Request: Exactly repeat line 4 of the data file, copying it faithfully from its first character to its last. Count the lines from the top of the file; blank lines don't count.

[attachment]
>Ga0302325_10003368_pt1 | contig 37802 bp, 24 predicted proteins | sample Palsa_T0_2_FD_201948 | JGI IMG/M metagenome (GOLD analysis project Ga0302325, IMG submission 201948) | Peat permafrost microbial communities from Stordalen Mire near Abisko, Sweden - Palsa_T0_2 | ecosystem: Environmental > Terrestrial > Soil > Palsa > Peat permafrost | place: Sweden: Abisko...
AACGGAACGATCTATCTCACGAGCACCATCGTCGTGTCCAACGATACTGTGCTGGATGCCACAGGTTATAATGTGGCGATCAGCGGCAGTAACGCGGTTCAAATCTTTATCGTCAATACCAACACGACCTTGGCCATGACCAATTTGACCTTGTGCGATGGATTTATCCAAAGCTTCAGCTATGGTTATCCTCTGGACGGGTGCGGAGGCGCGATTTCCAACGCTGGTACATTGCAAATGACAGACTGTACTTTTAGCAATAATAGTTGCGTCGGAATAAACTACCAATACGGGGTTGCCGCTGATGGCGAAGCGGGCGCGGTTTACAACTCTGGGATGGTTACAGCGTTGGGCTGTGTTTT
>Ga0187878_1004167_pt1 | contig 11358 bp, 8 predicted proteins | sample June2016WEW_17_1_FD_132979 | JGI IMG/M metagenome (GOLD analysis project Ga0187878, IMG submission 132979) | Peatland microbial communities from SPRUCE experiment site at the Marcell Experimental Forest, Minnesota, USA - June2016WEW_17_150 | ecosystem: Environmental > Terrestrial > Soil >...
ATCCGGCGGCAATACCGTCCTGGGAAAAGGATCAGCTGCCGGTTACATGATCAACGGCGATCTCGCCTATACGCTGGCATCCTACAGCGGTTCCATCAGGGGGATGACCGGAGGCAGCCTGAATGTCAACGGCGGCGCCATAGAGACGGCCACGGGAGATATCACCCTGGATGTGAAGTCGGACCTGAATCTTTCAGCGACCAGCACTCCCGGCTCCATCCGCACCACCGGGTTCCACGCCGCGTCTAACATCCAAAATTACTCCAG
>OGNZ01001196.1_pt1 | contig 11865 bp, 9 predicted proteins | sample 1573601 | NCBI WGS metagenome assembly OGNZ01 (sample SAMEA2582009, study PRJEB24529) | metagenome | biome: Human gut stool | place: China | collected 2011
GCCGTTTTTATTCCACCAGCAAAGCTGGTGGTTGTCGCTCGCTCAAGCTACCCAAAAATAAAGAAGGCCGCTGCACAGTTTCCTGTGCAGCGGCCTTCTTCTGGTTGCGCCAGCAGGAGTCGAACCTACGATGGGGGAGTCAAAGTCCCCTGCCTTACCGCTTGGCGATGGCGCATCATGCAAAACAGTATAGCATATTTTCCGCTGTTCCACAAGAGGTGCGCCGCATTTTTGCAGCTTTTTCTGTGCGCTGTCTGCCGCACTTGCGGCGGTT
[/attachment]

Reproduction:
ATCCGGCGGCAATACCGTCCTGGGAAAAGGATCAGCTGCCGGTTACATGATCAACGGCGATCTCGCCTATACGCTGGCATCCTACAGCGGTTCCATCAGGGGGATGACCGGAGGCAGCCTGAATGTCAACGGCGGCGCCATAGAGACGGCCACGGGAGATATCACCCTGGATGTGAAGTCGGACCTGAATCTTTCAGCGACCAGCACTCCCGGCTCCATCCGCACCACCGGGTTCCACGCCGCGTCTAACATCCAAAATTACTCCAG